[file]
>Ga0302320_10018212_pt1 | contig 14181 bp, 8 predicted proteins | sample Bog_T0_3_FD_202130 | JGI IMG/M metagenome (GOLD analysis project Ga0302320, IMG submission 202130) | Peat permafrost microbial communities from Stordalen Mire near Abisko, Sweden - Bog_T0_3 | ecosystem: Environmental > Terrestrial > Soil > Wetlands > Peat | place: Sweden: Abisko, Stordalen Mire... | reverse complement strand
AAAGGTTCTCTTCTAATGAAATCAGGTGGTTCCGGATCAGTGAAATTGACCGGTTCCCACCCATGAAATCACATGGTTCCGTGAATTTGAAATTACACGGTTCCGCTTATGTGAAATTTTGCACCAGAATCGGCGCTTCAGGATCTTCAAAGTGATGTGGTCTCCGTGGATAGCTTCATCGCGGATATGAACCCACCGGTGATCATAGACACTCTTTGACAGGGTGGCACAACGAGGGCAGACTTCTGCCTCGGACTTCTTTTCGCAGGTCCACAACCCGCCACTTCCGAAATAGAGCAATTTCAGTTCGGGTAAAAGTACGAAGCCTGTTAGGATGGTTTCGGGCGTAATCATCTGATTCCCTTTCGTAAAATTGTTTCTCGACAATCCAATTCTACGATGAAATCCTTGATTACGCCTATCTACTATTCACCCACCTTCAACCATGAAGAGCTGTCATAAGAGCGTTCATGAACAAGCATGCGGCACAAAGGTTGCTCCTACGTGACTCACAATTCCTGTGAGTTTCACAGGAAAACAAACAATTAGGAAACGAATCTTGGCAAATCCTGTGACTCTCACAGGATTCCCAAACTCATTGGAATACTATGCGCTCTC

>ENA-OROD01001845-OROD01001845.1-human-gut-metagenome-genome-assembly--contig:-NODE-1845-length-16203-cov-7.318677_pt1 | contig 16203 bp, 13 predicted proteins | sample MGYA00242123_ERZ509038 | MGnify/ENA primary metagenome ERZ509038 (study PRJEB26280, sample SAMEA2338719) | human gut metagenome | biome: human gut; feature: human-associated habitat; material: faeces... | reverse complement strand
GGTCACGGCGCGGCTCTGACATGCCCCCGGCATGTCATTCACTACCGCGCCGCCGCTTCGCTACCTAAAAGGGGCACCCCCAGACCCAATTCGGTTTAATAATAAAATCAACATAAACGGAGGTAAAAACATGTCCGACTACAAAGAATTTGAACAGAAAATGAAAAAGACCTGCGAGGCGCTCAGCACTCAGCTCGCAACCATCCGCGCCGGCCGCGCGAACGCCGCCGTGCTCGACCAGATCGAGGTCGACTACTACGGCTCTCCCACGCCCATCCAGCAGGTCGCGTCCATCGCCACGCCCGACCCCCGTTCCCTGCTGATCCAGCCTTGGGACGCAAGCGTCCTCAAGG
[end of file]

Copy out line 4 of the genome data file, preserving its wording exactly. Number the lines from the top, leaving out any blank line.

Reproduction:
GGTCACGGCGCGGCTCTGACATGCCCCCGGCATGTCATTCACTACCGCGCCGCCGCTTCGCTACCTAAAAGGGGCACCCCCAGACCCAATTCGGTTTAATAATAAAATCAACATAAACGGAGGTAAAAACATGTCCGACTACAAAGAATTTGAACAGAAAATGAAAAAGACCTGCGAGGCGCTCAGCACTCAGCTCGCAACCATCCGCGCCGGCCGCGCGAACGCCGCCGTGCTCGACCAGATCGAGGTCGACTACTACGGCTCTCCCACGCCCATCCAGCAGGTCGCGTCCATCGCCACGCCCGACCCCCGTTCCCTGCTGATCCAGCCTTGGGACGCAAGCGTCCTCAAGG